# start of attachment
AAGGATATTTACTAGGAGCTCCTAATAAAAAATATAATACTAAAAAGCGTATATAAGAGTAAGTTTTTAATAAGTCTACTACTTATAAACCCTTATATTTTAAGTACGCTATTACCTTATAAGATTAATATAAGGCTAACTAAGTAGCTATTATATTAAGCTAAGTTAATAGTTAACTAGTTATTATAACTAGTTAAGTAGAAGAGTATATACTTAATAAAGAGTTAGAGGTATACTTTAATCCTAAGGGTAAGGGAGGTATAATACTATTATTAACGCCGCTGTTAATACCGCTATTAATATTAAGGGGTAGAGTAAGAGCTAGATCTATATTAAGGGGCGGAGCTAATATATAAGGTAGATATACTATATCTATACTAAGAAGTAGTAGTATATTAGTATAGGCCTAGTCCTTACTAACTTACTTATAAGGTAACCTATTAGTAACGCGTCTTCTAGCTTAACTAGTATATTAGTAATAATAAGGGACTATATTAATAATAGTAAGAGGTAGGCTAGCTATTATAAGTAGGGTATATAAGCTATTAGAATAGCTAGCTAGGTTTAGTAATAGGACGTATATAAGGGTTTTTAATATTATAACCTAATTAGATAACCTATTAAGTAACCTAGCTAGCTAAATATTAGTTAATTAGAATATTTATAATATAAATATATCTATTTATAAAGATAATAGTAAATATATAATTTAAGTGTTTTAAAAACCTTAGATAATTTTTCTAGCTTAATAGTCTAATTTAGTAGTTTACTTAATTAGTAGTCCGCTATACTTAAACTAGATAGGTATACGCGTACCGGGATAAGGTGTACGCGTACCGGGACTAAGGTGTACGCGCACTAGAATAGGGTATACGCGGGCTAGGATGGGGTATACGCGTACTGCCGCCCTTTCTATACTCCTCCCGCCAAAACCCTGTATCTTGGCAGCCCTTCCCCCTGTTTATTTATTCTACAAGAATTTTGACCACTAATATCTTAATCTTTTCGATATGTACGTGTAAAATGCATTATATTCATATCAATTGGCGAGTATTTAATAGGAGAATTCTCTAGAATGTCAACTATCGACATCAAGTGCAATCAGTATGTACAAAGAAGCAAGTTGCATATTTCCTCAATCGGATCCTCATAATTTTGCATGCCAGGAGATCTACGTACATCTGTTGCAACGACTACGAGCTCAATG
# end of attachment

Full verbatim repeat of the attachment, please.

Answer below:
AAGGATATTTACTAGGAGCTCCTAATAAAAAATATAATACTAAAAAGCGTATATAAGAGTAAGTTTTTAATAAGTCTACTACTTATAAACCCTTATATTTTAAGTACGCTATTACCTTATAAGATTAATATAAGGCTAACTAAGTAGCTATTATATTAAGCTAAGTTAATAGTTAACTAGTTATTATAACTAGTTAAGTAGAAGAGTATATACTTAATAAAGAGTTAGAGGTATACTTTAATCCTAAGGGTAAGGGAGGTATAATACTATTATTAACGCCGCTGTTAATACCGCTATTAATATTAAGGGGTAGAGTAAGAGCTAGATCTATATTAAGGGGCGGAGCTAATATATAAGGTAGATATACTATATCTATACTAAGAAGTAGTAGTATATTAGTATAGGCCTAGTCCTTACTAACTTACTTATAAGGTAACCTATTAGTAACGCGTCTTCTAGCTTAACTAGTATATTAGTAATAATAAGGGACTATATTAATAATAGTAAGAGGTAGGCTAGCTATTATAAGTAGGGTATATAAGCTATTAGAATAGCTAGCTAGGTTTAGTAATAGGACGTATATAAGGGTTTTTAATATTATAACCTAATTAGATAACCTATTAAGTAACCTAGCTAGCTAAATATTAGTTAATTAGAATATTTATAATATAAATATATCTATTTATAAAGATAATAGTAAATATATAATTTAAGTGTTTTAAAAACCTTAGATAATTTTTCTAGCTTAATAGTCTAATTTAGTAGTTTACTTAATTAGTAGTCCGCTATACTTAAACTAGATAGGTATACGCGTACCGGGATAAGGTGTACGCGTACCGGGACTAAGGTGTACGCGCACTAGAATAGGGTATACGCGGGCTAGGATGGGGTATACGCGTACTGCCGCCCTTTCTATACTCCTCCCGCCAAAACCCTGTATCTTGGCAGCCCTTCCCCCTGTTTATTTATTCTACAAGAATTTTGACCACTAATATCTTAATCTTTTCGATATGTACGTGTAAAATGCATTATATTCATATCAATTGGCGAGTATTTAATAGGAGAATTCTCTAGAATGTCAACTATCGACATCAAGTGCAATCAGTATGTACAAAGAAGCAAGTTGCATATTTCCTCAATCGGATCCTCATAATTTTGCATGCCAGGAGATCTACGTACATCTGTTGCAACGACTACGAGCTCAATG